Dalmuir has been named as one of the country’s high-risk railway trespass locations.

The area is among 48 places across Britain that will be targeted over the coming months by Network Rail and British Transport Police (BTP).

Working with two charities, the campaign, announced today, comes as new figures show more than 250 incidents of dangerous behaviour are recorded on Britain’s railway every week.

And it kicks off weeks ahead of the two-year anniversary of the accidental death of Whitecrook 19-year-old Aaron Keenan on the rail line near Kilpatrick station.

Read more: Aaron Keenan: Plea for others to stay clear of rail lines

People walking across tracks, taking photographs from hazardous locations and train surfing are among recent examples, Network Rail said.

There was a similar national campaign in 2018.

Charities StreetGames and EFL Trust will work on the campaign. Children are responsible for around a third of all cases.

A safety campaign launched in 2018 saw a 12 per cent reduction in the number of incidents involving children.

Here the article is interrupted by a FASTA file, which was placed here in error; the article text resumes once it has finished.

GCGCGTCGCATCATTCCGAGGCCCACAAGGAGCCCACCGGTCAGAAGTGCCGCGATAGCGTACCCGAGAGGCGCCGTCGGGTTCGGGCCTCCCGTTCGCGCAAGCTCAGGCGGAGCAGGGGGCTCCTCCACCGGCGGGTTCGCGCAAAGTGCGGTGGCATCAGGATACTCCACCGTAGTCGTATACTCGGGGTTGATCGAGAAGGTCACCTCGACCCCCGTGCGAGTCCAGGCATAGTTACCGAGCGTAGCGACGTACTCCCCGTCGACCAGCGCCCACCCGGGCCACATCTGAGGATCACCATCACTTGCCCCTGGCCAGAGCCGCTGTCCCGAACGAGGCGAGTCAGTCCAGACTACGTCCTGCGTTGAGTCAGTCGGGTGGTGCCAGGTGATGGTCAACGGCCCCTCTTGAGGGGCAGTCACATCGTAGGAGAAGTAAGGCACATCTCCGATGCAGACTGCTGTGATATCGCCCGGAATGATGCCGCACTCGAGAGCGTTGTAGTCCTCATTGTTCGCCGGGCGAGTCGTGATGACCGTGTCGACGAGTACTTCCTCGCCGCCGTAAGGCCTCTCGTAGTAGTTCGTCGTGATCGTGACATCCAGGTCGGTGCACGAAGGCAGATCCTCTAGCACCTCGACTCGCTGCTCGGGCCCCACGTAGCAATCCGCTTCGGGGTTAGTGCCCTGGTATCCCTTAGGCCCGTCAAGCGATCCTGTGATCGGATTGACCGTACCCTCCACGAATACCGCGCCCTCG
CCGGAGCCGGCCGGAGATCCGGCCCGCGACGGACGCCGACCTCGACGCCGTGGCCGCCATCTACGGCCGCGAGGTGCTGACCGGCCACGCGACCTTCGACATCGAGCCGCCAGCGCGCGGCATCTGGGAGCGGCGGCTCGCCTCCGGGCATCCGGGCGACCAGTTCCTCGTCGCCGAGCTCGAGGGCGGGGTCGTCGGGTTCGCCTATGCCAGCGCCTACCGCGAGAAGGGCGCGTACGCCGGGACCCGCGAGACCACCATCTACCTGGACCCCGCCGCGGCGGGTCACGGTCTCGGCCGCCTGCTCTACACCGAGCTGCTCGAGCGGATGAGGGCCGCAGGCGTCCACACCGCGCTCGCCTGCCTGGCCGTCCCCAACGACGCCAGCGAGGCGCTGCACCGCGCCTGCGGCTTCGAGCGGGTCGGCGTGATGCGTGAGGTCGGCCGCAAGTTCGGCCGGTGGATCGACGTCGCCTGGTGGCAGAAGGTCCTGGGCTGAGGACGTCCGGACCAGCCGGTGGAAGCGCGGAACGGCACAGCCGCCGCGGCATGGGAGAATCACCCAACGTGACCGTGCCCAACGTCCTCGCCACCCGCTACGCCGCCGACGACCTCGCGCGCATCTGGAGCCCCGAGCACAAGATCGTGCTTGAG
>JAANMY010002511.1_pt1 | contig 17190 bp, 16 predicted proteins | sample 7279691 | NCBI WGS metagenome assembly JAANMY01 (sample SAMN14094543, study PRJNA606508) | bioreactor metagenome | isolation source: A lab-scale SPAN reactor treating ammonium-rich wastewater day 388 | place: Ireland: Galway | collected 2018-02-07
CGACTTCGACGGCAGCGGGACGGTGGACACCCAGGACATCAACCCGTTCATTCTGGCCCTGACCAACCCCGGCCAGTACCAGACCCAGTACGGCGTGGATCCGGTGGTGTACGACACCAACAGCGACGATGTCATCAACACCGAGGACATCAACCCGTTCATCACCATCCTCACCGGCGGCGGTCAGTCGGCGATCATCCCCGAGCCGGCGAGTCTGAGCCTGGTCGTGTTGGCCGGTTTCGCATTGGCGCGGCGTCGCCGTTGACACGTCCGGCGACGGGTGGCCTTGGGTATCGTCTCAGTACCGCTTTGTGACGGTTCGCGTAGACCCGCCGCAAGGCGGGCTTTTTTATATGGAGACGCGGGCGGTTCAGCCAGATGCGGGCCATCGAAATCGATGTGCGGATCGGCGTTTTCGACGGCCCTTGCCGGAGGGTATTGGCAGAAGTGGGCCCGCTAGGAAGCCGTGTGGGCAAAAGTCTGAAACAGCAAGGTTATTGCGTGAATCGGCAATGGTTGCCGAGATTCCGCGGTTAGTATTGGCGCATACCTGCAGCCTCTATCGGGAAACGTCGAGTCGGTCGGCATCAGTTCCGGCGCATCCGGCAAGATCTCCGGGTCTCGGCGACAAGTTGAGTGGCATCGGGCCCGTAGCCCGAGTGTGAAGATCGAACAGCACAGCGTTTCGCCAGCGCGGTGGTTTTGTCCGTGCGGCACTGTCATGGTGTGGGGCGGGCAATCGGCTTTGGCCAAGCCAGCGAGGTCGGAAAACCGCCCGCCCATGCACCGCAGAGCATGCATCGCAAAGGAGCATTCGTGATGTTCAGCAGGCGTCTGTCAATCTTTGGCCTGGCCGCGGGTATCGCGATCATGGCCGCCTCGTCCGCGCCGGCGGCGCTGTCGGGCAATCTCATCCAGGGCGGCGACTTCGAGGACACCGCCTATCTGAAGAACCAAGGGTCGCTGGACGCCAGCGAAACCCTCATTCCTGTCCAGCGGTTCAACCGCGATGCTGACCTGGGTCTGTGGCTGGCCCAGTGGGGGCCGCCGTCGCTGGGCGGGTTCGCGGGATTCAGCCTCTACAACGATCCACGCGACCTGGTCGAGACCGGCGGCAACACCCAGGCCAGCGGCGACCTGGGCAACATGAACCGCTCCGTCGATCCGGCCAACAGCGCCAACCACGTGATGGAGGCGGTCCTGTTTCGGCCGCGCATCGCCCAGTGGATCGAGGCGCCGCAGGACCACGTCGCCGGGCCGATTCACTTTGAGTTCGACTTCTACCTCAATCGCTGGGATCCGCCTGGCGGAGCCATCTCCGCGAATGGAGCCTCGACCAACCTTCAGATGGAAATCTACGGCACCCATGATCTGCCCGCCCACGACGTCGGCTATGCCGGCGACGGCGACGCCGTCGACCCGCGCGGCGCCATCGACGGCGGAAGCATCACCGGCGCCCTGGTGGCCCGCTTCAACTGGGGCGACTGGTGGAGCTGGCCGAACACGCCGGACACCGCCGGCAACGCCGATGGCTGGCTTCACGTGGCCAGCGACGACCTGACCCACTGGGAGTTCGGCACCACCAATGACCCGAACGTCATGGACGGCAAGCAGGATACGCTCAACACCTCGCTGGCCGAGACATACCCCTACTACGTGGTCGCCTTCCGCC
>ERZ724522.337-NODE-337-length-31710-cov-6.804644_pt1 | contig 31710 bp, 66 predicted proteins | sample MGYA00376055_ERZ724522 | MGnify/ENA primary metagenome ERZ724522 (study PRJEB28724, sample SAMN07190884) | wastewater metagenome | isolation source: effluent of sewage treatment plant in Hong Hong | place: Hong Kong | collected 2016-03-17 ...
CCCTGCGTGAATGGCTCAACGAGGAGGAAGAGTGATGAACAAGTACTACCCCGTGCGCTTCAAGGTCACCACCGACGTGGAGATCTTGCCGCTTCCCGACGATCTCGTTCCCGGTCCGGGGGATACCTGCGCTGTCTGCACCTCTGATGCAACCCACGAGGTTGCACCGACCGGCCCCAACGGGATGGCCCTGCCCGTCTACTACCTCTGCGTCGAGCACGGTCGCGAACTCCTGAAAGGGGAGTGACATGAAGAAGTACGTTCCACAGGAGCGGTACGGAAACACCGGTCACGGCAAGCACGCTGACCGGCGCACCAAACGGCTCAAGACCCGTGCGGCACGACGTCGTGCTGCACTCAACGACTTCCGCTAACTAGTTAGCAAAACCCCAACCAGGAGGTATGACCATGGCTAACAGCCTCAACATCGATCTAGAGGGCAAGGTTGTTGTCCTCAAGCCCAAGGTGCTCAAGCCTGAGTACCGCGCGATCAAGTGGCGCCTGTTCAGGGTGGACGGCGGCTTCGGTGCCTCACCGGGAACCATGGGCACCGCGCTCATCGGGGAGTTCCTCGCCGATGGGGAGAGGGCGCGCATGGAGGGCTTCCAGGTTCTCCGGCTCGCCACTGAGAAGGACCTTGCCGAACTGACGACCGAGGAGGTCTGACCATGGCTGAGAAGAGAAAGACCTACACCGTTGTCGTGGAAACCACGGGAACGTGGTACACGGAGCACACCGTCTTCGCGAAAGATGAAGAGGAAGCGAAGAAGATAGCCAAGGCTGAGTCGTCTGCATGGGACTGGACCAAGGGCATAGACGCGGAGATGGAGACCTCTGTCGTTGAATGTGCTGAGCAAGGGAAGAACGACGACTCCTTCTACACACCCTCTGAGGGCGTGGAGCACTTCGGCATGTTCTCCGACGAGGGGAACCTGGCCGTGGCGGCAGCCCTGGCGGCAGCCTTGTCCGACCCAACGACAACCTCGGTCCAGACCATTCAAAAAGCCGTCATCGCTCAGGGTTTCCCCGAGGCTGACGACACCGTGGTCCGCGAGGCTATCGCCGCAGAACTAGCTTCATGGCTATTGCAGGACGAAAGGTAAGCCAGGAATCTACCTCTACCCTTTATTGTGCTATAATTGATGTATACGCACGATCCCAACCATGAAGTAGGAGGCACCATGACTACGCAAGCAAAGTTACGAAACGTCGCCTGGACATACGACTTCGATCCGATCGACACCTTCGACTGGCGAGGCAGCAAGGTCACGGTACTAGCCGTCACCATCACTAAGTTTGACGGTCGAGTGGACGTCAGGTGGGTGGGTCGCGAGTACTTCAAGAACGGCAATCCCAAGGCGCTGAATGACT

Network Rail’s head of passenger and public safety, Allan Spence, said: “Young people and adults alike continue to risk their lives by stepping out on to the track, and it has to stop.

“Every day we see over three dozen incidents and each one could be a potential catastrophe leading to life-changing injuries or even death.

“Sport is a powerful vehicle for communicating with this hard-to-reach audience, so by working in partnership with these sports charities we hope to be able to reach young people and teens in those communities most at risk with this incredibly important safety message.”

Read more: Number of rail trespassers in West Dunbartonshire triples in just two years

BTP Assistant Chief Constable Robin Smith said: “The lack of knowledge about the potential dangers seems to be why young people choose the tracks as a good place to take risks, so our main focus is on providing much-needed education.

“By working closely with the EFL Trust and StreetGames, it will give us the best possible chance of ensuring that the message resonates where it is most needed.”

EFL Trust director of operations Mike Evans said: “Football can be an enormous force for good and have a profoundly positive impact on communities, so we are looking forward to helping tackle this issue in those areas where young people are particularly vulnerable.”